29. Problems of Floating-Point Numbers –(2) • The loss of accuracy through arithmetic operations. • For more information on the problems of floating-point notation, see any book on numerical analysis. • (a/b)×c , a is a small number, b and c are large number ≡ (a/b)×c (may loss accuracy) ≡ (a×c)/b

  30. Internal Representation of Floating-Point Values • Most newer machines use the IEEE Floating-Point Standard 754 format to represent float-point numbers. • Under the above format, floating-point values are represented as fractions (mantissa or significand) and exponents. • Language implementers use whatever representation that is supported by the hardware.

  31. IEEE Floating-point Formats single precision double precision

  32. Real Value of Single-precision Floating-Point Format [wikipedia] The real value = (-1)sign(1.b22b21…b0)2 x 2e-127

  33. Floating-point Type • Most languages include two floating-point types, often called float and double. • The float type is the standard size, usually being stored in four bytes of memory. • The double type is provided for situations where larger fractional parts are needed. • Double-precision variables usually • occupy twice as much storage as float variables and • provide at least twice the number of bits of fraction.

  34. Precision and Range • The collection of values that can be represented by a floating-point type is defined in terms of precision and range. • Precision is the accuracy of the fractional part of a value, measured as the number of bits. • Range is a combination of the range of fractions, and, more importantly, the range of exponents.

  35. Decimal • Most larger computers that are designed to support business systems applications have hardware support for decimal data types. • Decimal data types store a fixed number of decimal digits, with the decimal point at a fixed position in the value.

  36. Internal Representation of a Decimal Value • Decimal types are stored very much like character strings, using binary codes for the decimal digits. • These representations are called binary coded decimal (BCD). • In some cases, they are stored one digit per byte, but in others they are packed two digits per byte. Either way, they take more storage than binary representations. • The operations on decimal values are done in hardware on machines that have such capabilities; otherwise, they are simulated in software.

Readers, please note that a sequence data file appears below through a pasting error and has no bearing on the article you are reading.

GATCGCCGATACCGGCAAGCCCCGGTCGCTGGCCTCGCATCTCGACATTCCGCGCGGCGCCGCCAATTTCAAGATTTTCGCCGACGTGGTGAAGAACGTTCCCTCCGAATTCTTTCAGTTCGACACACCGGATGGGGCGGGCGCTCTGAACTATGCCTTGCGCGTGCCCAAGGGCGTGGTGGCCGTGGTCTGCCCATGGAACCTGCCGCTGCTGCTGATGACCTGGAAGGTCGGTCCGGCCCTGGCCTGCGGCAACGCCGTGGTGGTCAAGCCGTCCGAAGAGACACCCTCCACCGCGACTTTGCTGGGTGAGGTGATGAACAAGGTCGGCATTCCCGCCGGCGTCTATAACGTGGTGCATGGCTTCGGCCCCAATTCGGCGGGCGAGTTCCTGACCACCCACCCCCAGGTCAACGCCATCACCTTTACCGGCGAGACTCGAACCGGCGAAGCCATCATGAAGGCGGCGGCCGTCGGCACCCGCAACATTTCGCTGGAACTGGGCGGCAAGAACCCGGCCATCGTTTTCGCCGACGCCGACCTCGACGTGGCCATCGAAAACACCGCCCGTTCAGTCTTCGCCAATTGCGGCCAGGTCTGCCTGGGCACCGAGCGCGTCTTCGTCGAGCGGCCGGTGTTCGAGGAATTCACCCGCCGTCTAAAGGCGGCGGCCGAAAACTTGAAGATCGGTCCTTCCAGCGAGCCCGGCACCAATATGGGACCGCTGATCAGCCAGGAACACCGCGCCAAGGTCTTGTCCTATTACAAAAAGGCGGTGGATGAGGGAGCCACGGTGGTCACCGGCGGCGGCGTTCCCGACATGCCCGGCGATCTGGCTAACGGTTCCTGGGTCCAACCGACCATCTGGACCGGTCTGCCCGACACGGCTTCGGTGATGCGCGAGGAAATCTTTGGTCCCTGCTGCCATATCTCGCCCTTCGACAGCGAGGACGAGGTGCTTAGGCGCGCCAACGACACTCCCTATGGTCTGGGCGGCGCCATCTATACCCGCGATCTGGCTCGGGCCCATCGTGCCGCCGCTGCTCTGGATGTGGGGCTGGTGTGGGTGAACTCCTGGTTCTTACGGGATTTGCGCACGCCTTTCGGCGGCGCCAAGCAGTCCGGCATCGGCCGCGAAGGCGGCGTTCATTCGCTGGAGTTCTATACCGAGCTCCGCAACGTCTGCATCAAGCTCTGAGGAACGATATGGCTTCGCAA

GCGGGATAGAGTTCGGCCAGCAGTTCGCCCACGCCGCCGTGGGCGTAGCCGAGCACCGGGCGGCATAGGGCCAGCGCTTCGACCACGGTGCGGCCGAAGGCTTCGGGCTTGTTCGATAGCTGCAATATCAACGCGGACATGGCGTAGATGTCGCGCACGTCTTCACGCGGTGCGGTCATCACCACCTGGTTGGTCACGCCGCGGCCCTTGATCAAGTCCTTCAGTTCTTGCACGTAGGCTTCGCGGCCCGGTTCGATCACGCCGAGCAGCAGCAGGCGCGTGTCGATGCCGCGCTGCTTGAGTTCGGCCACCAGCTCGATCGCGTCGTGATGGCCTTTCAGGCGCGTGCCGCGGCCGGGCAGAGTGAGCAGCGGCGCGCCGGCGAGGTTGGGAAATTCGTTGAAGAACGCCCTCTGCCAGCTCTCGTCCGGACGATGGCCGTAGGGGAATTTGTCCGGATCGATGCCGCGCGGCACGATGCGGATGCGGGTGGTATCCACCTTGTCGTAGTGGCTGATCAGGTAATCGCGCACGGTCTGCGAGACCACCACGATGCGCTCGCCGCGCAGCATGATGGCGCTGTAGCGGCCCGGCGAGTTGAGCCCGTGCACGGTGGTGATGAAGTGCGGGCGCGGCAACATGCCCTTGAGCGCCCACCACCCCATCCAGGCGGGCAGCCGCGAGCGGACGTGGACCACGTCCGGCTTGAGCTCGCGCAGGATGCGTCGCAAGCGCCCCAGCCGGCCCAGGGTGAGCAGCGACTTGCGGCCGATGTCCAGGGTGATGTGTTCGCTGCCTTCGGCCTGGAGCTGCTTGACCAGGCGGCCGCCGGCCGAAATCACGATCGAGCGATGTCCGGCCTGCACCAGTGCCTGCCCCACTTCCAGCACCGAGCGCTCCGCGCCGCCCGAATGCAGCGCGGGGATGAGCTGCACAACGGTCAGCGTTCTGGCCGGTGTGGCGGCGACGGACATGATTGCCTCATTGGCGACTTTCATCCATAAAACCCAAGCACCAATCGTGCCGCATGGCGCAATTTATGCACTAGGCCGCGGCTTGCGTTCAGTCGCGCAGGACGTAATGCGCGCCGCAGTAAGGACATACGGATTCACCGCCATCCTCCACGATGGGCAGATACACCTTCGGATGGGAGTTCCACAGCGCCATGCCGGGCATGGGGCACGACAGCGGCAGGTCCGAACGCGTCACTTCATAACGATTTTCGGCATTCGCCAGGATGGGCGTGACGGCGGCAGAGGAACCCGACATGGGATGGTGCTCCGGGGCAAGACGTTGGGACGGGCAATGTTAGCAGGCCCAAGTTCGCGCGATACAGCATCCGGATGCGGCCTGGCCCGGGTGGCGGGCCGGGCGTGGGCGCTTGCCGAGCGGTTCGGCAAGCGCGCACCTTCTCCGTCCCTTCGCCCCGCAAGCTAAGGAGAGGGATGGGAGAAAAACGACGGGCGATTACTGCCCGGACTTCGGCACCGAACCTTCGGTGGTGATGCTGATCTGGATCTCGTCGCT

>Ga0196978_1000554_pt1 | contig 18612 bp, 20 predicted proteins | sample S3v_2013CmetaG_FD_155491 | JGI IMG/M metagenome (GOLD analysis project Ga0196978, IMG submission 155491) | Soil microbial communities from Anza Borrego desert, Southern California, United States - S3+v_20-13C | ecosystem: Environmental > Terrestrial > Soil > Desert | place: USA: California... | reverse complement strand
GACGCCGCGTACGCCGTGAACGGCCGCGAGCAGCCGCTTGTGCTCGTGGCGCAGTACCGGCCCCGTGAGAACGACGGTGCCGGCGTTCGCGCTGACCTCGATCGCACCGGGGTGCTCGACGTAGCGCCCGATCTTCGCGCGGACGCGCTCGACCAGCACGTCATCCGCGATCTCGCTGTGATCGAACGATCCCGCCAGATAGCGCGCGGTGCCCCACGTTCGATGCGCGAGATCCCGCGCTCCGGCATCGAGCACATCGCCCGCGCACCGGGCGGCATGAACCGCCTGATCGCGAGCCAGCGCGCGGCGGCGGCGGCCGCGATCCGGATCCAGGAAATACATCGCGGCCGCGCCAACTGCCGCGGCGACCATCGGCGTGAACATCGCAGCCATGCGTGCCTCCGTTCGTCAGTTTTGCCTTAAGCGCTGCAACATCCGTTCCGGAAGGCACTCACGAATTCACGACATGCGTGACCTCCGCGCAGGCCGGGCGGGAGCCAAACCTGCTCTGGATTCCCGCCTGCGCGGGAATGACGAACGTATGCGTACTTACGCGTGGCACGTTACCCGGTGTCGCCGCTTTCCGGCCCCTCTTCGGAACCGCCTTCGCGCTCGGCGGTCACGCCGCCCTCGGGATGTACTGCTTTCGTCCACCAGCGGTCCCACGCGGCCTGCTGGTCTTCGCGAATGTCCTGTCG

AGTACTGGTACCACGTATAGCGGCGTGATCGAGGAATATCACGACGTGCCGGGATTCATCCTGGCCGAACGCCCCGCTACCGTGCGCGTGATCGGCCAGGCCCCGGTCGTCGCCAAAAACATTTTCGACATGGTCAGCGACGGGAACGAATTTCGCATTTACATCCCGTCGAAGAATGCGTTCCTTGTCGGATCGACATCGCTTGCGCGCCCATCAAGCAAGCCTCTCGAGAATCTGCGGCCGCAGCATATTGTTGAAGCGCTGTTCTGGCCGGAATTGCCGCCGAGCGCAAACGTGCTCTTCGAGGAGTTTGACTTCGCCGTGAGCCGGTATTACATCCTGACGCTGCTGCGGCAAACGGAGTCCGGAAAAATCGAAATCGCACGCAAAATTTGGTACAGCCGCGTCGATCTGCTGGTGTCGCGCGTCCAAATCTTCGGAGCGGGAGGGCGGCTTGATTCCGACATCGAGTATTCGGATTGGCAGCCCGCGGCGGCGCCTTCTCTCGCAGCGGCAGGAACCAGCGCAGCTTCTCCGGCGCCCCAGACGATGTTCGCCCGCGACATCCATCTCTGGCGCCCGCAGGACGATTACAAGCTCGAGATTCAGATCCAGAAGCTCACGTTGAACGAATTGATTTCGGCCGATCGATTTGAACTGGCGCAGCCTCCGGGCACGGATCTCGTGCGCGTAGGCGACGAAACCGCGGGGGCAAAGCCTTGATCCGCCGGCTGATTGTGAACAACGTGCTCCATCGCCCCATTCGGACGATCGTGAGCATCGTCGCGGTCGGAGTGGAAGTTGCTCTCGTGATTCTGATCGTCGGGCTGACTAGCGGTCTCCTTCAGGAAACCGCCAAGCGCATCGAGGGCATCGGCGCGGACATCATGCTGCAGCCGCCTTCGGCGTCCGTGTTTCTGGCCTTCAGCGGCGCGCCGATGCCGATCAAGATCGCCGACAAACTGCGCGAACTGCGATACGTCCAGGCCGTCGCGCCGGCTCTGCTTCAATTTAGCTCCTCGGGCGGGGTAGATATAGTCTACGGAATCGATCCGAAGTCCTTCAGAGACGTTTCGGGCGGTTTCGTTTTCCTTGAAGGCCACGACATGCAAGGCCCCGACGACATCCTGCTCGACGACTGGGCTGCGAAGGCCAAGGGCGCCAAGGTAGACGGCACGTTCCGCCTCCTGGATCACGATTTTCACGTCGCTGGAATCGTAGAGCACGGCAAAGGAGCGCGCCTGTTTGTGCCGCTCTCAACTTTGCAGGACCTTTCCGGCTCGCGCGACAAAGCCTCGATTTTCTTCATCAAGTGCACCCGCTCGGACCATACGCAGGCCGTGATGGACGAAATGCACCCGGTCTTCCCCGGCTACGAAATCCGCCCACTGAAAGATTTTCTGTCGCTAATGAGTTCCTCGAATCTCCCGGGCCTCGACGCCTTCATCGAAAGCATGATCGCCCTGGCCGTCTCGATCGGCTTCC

37. BCD Example[wikipedia] • To BCD-encode a decimal number using the common encoding, each decimal digit is stored in a four-bit nibble. • Thus, the BCD encoding for the number 127 would be: 0001 0010 0111

  38. Boolean Types • Their range of values has only two elements, one for true and one for false. • They were introduced in ALGOL 60 and have been included in most general-purpose languages designed since 1960. • One popular exception is C, in which numeric expressions can be used as conditionals. • In such expressions, all operands with nonzero values are considered true, and zero is considered false.

  39. Internal Representation of a Boolean Type Value • A Boolean value could be represented by a single bit. • But because a single bit of memory is difficult to access efficiently on many machines, they are often stored in the smallest efficiently addressable cell of memory, typically a byte.

  40. Character Types • Character data are stored in computers as numeric coding. • The most commonly used coding is ASCII(American Standard Code for Information Interchange), which uses the values 0 to 127 to code 128 different characters. • Many programming languages include a primitive type for character data.